Sunday, July 28, 2013

Anatomy of a Pilgrimage in Hoboken

My latest  Dylan pilgrimage began in The Bronx with a trip to Woodlawn Cemetery. As I was standing beneath the shade of the  tree hovering over Duke Ellington’s grave, I stared at the resting place of Miles Davis.  Up on the hill, I saw the tombstones of two jazz legends who played with Miles in the ‘50s: Jackie Mclean, Max Roach.  On this brilliant summer afternoon, I stood there with Miles and Sir Duke while listening to In A Silent Way in its entirety.   I then jumped on the 4 Train,  and transferred to the  2 Train to meet up with my accountant and dentist at Tobacco Road in Hell’s Kitchen. After chilin’ and jokin’, we went  to see Dylan in Hoboken.
In a Hoboken parking garage, we tailgated to Tempest, prior to enjoying cocktails at an outdoor bar on Sinatra Drive. I had planned on being inside the show for Morning Jacket and Wilco, but we got caught up watching the beautiful people of Hoboken parading around on Friday night. Anyway, we could hear the bands pretty good right where we were, and we were duly impressed. At 9 PM I made my move to buy a ticket. The first person I asked about an extra ticket handed me a freebie. Ask and you shall receive.
“Love Sick” sounded hot, but the  sound system wasn’t very powerful, and lots of Yuppies were chirping and chattering. The view of Manhattan from the Pier is spectacular.  I worked my way closer to the sound system and Dylan. I bumped into some acquaintances and noticed Charlie Sexton was back on lead guitar tonight. There hasn’t been  this kind of shuffling in Dylan’s band since the G.E. Smith replacement tryouts of 1990. The Tempest songs sounded fabulous, as expected, and “Tangled Up in Blue was one of the best versions I’ve seen in a long time. Dylan had an interesting, high pitched vocal inflection on every word that rhymed with Blue---youuuuuu…shoeeeee….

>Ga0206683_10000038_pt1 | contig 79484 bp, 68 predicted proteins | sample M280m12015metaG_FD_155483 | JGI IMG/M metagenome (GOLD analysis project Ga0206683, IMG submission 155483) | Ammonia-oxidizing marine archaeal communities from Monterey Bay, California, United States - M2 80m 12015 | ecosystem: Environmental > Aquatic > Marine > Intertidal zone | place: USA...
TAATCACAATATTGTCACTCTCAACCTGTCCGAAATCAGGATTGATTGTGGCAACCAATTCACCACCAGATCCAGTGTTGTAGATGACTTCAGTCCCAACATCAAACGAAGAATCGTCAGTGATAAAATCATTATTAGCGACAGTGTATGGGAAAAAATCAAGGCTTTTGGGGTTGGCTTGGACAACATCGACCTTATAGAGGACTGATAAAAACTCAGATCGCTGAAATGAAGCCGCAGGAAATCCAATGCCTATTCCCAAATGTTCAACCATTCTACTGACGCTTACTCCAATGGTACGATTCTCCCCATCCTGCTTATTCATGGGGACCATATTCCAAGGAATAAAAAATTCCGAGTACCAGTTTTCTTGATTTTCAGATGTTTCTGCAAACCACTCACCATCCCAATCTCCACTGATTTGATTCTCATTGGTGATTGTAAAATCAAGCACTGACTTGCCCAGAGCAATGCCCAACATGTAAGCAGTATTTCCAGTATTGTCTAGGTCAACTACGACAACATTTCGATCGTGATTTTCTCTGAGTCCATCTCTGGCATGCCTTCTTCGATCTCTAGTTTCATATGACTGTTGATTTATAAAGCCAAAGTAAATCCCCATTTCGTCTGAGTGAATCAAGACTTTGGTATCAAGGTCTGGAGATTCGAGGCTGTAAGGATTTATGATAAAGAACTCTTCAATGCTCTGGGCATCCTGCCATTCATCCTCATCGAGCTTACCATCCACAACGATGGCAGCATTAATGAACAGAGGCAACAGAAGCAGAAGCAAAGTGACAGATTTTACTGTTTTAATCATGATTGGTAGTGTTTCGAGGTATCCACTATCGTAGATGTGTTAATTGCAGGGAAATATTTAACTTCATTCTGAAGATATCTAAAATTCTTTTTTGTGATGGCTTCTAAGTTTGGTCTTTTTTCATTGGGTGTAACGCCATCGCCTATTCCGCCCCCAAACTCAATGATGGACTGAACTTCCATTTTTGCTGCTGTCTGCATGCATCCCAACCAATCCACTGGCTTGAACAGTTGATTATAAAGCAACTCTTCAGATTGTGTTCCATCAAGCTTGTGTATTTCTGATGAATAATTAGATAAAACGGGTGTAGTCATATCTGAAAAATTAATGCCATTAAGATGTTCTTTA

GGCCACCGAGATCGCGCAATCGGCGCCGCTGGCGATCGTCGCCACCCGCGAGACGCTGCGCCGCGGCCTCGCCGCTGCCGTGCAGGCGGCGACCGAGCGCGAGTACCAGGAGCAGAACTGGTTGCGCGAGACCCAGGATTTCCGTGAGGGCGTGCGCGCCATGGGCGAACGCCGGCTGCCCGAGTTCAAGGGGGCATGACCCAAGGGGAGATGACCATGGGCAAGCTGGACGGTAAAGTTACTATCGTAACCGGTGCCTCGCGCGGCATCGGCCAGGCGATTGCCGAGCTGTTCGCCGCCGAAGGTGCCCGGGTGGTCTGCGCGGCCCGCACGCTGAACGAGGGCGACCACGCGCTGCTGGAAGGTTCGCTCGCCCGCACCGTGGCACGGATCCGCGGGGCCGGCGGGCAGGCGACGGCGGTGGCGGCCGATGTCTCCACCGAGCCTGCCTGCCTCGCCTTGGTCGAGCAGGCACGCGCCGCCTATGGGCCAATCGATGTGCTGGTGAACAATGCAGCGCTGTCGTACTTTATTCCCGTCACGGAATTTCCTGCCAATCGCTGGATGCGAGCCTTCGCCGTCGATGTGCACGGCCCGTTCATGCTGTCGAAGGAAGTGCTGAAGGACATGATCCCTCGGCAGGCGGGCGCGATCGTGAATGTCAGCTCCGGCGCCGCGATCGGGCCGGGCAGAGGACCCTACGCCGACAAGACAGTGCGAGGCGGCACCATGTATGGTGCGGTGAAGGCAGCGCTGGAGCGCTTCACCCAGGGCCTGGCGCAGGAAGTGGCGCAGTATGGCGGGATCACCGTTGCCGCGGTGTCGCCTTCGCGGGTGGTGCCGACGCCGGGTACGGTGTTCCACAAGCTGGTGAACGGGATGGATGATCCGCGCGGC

Dylan’s set lists have been stagnant the last few times I’ve seen him, but, how can I not love seeing
“A Hard Rain’s A-Gonna  Fall,” Blind Willie Mc Tell,” and “Simple Twist of Fate” in succession?  Bob’s harp playing was simple and tasteful throughout. His solos on Blind Willie were absolutely hypnotic. “Summer Days” featured a sophisticated jam with twists, turns, and detours. Dylan stirred the stew, but by design, he never brought it to boil. For the first time, in about my last forty or fifty shows, there was no “Thunder on the Mountain.” I missed it, that rocker had become the instrumental highlight of Bob’s sets. 

Hearing “The Weight” was quite a thrill. The Dylan handled the first verse and I sweat he did sing great, before deferring the other verses to his on stage guests. Watchtower and Thin Man  finished off another memorable night  with Dylan, a night mostly spent shuffling on the grass by the pier with the Manhattan Skyline as the backdrop. After the show , my accountant drove us to Chinatown. At 2PM there was a line to get into Wo Hop’s. We waited anxiously until we devoured our feast.  I’ve been rolling with Dylan’s Never Ending Tour for the past twenty-five years, and he always delivers the inspiration. The train keeps a-rollin’. Here’s to the next twenty-five!


  In honor of the anniversary of Music Mountain, here’s chapter two from my latest work, The Grateful Pilgrimage: Time Travel with the Dea...